This training program is also underway under the auspices of CAP at Asian universities such as Maharashtra University in India and the University of Indonesia. By the end of 2018, we plan to reach more than 25,000 students and expand the program to further countries in Africa, Asia, Latin America and the Middle East. CAP also includes initiatives designed to boost research capacities and promote the work of young researchers in the healthcare field, for instance the UNESCO Merck KGaA, Darmstadt, Germany, Africa Research Summit (MARS). The annual summit aims to help build research capacity in Africa with a special focus on Ebola and emergent infectious diseases and pave the way for Africa’s development as an international hub for research excellence and scientific innovation.

Free screening

With the launch of our Africa Diabetes Days, our company is taking action against the significant increase in the number of diabetes patients in Africa. The ‟Every Day is a Diabetes Day″ initiative aims to educate people on the dangers of diabetes. Free diabetes screening and medical education on the disease is planned for more than 300,000 people throughout Africa by the end of 2016. ‟Merck KGaA, Darmstadt, Germany, is thus doing valuable prevention work. Patients with diabetes can receive proper treatment after being diagnosed and those at risk can protect themselves by changing their lifestyle,″ says Professor C.F. Fredrick Otieno from the University of Nairobi School of Medicine.

Fighting cancer

We are also focusing on the fight against cancer. Today, developing countries account for around one-half of all cases of cancer worldwide. And the trend is growing sharply. Here too, the disease distinguishes neither between rich and poor nor between old and young. The medical infrastructure of many African countries is hardly prepared for this tremendous challenge. The survival rate of cancer patients is much lower than in western industrialized countries. This is a situation that our Merck KGaA, Darmstadt, Germany, Cancer Control Program (MCCP), which was set up in 2015, wants to change, likewise under the umbrella of CAP. With the help of internationally renowned oncologists, the aim is to improve the training of medical students in the prevention and early detection of cancer. In addition, our E-Health initiative in cooperation with the Kenyan Ministry of Health is improving access to cancer therapies in rural regions by using the possibilities of telemedicine. ‟The majority of the poor population lives in rural areas with inadequate health facilities. Video conferencing can help to overcome this barrier,″ says James Macharia, Kenya’s Cabinet Secretary for Health.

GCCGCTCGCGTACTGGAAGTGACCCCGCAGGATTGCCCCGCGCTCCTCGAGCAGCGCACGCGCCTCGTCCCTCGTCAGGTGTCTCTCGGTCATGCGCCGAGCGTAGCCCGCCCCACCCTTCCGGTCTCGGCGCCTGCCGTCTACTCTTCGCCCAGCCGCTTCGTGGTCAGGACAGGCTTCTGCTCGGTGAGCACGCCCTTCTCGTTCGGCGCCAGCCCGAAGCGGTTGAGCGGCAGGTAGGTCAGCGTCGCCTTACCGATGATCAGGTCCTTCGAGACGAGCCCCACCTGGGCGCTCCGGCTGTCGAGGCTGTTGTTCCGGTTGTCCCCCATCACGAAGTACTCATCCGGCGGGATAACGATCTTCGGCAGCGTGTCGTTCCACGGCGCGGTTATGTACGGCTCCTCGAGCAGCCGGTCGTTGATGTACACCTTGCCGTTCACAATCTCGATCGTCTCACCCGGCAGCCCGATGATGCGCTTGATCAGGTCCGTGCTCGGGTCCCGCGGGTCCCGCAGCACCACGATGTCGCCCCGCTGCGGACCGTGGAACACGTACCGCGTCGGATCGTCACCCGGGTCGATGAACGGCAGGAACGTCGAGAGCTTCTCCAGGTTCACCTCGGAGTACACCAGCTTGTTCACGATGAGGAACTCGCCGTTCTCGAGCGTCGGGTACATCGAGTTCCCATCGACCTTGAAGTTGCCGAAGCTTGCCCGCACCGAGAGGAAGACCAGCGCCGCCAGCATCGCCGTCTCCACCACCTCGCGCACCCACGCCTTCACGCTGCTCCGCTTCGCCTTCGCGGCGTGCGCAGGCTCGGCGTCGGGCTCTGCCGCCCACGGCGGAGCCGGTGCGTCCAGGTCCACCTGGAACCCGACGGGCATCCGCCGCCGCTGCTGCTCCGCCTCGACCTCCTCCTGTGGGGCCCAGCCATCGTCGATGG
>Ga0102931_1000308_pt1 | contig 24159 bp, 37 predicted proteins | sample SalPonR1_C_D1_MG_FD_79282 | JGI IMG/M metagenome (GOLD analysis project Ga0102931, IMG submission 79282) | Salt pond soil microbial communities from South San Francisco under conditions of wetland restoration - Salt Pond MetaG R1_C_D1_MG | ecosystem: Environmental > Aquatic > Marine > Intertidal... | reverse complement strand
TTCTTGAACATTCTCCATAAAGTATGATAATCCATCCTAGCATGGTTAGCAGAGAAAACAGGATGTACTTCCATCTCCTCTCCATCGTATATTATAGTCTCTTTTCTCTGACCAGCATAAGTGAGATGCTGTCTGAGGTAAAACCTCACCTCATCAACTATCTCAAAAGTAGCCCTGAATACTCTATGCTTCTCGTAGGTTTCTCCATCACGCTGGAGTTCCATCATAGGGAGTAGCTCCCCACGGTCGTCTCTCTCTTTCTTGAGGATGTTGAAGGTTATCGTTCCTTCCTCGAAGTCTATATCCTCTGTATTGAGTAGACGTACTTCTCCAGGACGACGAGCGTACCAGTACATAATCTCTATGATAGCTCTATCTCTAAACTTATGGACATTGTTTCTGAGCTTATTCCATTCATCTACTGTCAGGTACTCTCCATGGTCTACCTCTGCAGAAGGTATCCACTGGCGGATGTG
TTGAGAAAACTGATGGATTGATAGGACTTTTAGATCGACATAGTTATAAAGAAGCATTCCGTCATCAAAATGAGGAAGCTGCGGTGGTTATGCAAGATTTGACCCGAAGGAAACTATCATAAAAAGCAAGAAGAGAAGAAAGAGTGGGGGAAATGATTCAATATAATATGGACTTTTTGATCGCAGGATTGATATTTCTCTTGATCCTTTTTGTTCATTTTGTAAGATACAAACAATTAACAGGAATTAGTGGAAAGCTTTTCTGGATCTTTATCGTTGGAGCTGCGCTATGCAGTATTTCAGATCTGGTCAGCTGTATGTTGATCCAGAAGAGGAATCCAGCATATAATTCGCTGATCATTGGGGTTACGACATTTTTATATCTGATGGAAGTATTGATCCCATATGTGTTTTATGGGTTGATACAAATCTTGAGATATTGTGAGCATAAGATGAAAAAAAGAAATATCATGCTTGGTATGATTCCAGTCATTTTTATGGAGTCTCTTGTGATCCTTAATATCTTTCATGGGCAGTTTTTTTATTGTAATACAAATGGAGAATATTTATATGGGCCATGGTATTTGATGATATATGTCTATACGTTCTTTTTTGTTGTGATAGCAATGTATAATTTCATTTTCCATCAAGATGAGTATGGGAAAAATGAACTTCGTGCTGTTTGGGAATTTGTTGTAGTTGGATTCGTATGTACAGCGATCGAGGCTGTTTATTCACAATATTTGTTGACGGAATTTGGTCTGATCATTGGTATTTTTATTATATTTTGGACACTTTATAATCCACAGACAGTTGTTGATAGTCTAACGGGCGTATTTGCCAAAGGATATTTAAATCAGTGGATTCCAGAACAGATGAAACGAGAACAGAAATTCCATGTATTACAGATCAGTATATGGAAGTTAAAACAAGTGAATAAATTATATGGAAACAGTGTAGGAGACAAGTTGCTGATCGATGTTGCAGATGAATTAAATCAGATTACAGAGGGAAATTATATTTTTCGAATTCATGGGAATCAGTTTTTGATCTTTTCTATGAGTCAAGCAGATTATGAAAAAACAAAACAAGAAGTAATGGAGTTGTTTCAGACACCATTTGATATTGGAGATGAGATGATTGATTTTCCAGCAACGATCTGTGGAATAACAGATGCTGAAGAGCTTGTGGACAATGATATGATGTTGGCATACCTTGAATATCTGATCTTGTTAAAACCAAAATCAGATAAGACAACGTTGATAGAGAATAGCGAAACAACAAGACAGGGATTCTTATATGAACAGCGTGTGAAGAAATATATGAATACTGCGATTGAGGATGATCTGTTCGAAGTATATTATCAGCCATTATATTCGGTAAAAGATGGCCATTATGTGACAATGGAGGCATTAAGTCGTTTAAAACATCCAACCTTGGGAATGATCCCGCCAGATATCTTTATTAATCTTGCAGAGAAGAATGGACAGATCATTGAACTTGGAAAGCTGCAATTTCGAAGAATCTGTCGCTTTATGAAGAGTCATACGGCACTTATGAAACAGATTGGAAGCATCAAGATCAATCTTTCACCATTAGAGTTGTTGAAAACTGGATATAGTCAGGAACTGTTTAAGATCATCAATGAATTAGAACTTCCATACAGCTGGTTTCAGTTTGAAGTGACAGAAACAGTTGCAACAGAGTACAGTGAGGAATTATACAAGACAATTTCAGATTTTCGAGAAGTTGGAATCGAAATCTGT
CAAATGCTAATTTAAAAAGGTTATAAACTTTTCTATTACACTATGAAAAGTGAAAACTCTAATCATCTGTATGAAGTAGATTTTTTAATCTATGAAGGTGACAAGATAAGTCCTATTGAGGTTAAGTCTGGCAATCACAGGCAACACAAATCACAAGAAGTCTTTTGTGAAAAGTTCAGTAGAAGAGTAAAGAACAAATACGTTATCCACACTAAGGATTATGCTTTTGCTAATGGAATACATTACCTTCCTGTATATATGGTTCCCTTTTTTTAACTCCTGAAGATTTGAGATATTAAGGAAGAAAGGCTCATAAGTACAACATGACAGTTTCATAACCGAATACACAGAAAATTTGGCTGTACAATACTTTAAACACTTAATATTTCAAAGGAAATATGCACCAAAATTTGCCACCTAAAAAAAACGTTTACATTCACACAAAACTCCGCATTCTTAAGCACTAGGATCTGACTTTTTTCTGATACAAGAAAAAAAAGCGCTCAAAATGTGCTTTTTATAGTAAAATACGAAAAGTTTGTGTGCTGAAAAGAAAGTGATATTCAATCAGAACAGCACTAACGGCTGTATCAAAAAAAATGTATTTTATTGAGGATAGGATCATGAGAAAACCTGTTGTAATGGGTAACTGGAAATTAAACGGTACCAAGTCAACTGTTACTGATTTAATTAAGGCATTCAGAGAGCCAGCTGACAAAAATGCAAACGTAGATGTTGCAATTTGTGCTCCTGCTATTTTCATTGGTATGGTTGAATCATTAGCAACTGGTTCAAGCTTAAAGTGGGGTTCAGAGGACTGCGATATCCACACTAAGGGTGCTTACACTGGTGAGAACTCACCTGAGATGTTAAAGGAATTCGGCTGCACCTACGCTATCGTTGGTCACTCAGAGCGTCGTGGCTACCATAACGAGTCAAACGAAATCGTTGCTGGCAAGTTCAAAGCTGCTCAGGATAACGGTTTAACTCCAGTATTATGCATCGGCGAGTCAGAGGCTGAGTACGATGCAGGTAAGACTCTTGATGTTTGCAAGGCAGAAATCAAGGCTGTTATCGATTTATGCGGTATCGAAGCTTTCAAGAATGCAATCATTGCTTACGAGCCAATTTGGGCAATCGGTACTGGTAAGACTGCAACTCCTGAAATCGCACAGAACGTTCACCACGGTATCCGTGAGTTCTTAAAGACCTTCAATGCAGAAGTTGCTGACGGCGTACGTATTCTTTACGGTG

In addition, in order to increase the limited number of medical oncologists in Africa, we are supporting a medical oncology fellowship program. It will start in Kenya and be rolled out across Africa.

The Capacity Advancement Program of our company is supporting Zena Ali, a diabetes patient who lives in a slum outside Nairobi.

The stigma of infertility

A further CAP initiative is addressing the discrimination of childless or infertile women. In some cultures, the private problem of infertility can escalate into a public stigma with serious consequences. Childless women are often isolated and suffer from physical and mental abuse. The ‟More than a Mother″ campaign launched by our company together with the Kenya Women Parliamentary Association (KEWOPA) and the University of Nairobi is tackling this problem.
The program will not only provide medical education and awareness for medical students and healthcare providers, but it will also help governments to define policies to improve access to safe and effective fertility care and address the need for interventions. Joyce Lay, Kenyan Member of Parliament and ‟More than a Mother″ ambassador, says, ‟This initiative will define several interventions to reduce the social suffering and stigmatization of infertile women and raise awareness about infertility prevention, male infertility and the necessity for a team approach to family building among couples.”
The ‟More than a Mother” initiative is being accompanied by a social media campaign in order to enable the affected women to share their stories of stigma.